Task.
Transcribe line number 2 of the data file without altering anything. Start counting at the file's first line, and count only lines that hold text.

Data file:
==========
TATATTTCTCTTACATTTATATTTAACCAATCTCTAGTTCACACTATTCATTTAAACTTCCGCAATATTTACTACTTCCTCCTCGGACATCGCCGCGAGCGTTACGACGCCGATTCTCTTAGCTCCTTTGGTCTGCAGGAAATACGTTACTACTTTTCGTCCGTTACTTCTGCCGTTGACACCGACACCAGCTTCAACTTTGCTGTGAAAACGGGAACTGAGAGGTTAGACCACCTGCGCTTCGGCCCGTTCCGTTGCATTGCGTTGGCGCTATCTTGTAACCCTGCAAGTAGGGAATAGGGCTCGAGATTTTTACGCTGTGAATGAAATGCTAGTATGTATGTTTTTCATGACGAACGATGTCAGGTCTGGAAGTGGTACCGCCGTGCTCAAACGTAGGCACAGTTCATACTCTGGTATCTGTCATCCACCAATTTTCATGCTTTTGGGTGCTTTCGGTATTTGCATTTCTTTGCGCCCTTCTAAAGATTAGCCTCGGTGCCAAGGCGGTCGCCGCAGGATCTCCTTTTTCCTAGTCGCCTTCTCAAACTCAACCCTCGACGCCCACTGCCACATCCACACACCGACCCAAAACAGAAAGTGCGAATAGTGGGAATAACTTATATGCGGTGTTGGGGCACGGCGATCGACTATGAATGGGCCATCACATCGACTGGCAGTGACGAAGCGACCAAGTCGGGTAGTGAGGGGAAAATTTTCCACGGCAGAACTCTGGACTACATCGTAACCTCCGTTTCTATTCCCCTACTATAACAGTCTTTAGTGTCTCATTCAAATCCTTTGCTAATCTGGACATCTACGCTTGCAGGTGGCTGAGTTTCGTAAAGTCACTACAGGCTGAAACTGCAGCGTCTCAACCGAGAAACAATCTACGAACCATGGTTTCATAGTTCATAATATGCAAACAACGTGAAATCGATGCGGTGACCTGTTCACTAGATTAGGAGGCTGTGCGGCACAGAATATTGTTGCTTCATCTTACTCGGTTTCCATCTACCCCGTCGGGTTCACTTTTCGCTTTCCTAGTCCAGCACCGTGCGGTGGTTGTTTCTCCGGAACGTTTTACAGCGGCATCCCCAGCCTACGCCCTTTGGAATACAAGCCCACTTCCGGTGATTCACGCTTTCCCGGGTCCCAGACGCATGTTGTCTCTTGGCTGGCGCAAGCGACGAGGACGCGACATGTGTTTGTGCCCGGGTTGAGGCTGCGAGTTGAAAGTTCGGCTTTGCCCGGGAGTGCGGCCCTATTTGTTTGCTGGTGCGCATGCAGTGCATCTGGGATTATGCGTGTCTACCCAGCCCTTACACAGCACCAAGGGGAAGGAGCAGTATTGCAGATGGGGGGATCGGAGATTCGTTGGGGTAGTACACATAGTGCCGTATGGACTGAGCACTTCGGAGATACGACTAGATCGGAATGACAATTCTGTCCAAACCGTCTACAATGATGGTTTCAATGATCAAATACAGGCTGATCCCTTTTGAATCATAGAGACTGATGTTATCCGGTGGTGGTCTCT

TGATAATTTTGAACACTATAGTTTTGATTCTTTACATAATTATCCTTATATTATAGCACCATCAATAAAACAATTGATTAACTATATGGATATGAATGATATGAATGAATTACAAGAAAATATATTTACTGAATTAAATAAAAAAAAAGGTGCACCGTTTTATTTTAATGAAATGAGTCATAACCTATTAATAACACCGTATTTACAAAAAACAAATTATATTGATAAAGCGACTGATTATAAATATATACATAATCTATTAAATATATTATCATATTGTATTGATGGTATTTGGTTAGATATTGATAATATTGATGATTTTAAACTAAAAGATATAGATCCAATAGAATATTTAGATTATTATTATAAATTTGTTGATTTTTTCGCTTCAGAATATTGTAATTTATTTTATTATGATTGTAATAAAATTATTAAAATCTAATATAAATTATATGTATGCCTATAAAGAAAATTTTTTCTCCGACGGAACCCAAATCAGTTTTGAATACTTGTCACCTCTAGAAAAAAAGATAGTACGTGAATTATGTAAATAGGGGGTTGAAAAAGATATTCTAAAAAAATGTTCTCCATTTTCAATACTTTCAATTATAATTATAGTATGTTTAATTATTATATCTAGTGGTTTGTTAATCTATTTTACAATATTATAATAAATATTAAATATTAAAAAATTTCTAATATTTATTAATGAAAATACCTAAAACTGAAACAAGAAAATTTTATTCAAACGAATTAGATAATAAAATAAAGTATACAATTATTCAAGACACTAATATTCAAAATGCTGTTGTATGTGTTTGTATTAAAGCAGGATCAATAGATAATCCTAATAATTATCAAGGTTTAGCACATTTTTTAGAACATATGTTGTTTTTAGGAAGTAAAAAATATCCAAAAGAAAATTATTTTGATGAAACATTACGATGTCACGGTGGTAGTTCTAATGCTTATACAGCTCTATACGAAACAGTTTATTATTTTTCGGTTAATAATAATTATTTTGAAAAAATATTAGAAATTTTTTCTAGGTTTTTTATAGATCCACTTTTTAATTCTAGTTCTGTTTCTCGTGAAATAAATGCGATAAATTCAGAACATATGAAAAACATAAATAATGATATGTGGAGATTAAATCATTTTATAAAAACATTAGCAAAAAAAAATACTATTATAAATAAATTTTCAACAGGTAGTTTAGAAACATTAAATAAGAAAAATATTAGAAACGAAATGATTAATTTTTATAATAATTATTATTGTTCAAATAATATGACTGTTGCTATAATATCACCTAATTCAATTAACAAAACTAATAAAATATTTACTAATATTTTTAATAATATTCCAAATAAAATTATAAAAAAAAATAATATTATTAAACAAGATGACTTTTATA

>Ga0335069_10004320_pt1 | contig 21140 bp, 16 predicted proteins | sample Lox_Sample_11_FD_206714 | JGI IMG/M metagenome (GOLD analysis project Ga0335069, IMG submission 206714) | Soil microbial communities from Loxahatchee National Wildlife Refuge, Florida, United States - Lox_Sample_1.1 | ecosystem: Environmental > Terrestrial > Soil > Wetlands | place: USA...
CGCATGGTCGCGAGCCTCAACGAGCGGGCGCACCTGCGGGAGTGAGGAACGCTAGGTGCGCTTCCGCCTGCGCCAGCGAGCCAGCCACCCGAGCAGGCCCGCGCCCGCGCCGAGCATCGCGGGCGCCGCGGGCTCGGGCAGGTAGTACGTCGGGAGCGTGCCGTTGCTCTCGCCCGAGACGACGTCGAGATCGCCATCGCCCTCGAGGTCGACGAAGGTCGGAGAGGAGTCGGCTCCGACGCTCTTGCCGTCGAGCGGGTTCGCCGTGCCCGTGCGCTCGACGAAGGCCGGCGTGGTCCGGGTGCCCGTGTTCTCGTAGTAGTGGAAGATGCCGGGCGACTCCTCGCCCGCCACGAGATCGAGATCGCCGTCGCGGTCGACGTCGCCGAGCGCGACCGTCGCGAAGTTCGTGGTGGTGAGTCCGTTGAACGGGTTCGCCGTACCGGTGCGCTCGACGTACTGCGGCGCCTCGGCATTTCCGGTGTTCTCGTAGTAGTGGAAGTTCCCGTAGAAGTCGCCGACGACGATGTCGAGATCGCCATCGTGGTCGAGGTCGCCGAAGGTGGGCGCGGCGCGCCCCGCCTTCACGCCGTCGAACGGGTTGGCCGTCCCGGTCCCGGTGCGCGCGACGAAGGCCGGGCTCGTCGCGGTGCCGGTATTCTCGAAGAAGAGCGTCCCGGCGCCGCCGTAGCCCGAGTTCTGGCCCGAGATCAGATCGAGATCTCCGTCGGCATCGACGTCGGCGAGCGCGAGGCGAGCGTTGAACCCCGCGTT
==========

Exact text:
TGATAATTTTGAACACTATAGTTTTGATTCTTTACATAATTATCCTTATATTATAGCACCATCAATAAAACAATTGATTAACTATATGGATATGAATGATATGAATGAATTACAAGAAAATATATTTACTGAATTAAATAAAAAAAAAGGTGCACCGTTTTATTTTAATGAAATGAGTCATAACCTATTAATAACACCGTATTTACAAAAAACAAATTATATTGATAAAGCGACTGATTATAAATATATACATAATCTATTAAATATATTATCATATTGTATTGATGGTATTTGGTTAGATATTGATAATATTGATGATTTTAAACTAAAAGATATAGATCCAATAGAATATTTAGATTATTATTATAAATTTGTTGATTTTTTCGCTTCAGAATATTGTAATTTATTTTATTATGATTGTAATAAAATTATTAAAATCTAATATAAATTATATGTATGCCTATAAAGAAAATTTTTTCTCCGACGGAACCCAAATCAGTTTTGAATACTTGTCACCTCTAGAAAAAAAGATAGTACGTGAATTATGTAAATAGGGGGTTGAAAAAGATATTCTAAAAAAATGTTCTCCATTTTCAATACTTTCAATTATAATTATAGTATGTTTAATTATTATATCTAGTGGTTTGTTAATCTATTTTACAATATTATAATAAATATTAAATATTAAAAAATTTCTAATATTTATTAATGAAAATACCTAAAACTGAAACAAGAAAATTTTATTCAAACGAATTAGATAATAAAATAAAGTATACAATTATTCAAGACACTAATATTCAAAATGCTGTTGTATGTGTTTGTATTAAAGCAGGATCAATAGATAATCCTAATAATTATCAAGGTTTAGCACATTTTTTAGAACATATGTTGTTTTTAGGAAGTAAAAAATATCCAAAAGAAAATTATTTTGATGAAACATTACGATGTCACGGTGGTAGTTCTAATGCTTATACAGCTCTATACGAAACAGTTTATTATTTTTCGGTTAATAATAATTATTTTGAAAAAATATTAGAAATTTTTTCTAGGTTTTTTATAGATCCACTTTTTAATTCTAGTTCTGTTTCTCGTGAAATAAATGCGATAAATTCAGAACATATGAAAAACATAAATAATGATATGTGGAGATTAAATCATTTTATAAAAACATTAGCAAAAAAAAATACTATTATAAATAAATTTTCAACAGGTAGTTTAGAAACATTAAATAAGAAAAATATTAGAAACGAAATGATTAATTTTTATAATAATTATTATTGTTCAAATAATATGACTGTTGCTATAATATCACCTAATTCAATTAACAAAACTAATAAAATATTTACTAATATTTTTAATAATATTCCAAATAAAATTATAAAAAAAAATAATATTATTAAACAAGATGACTTTTATA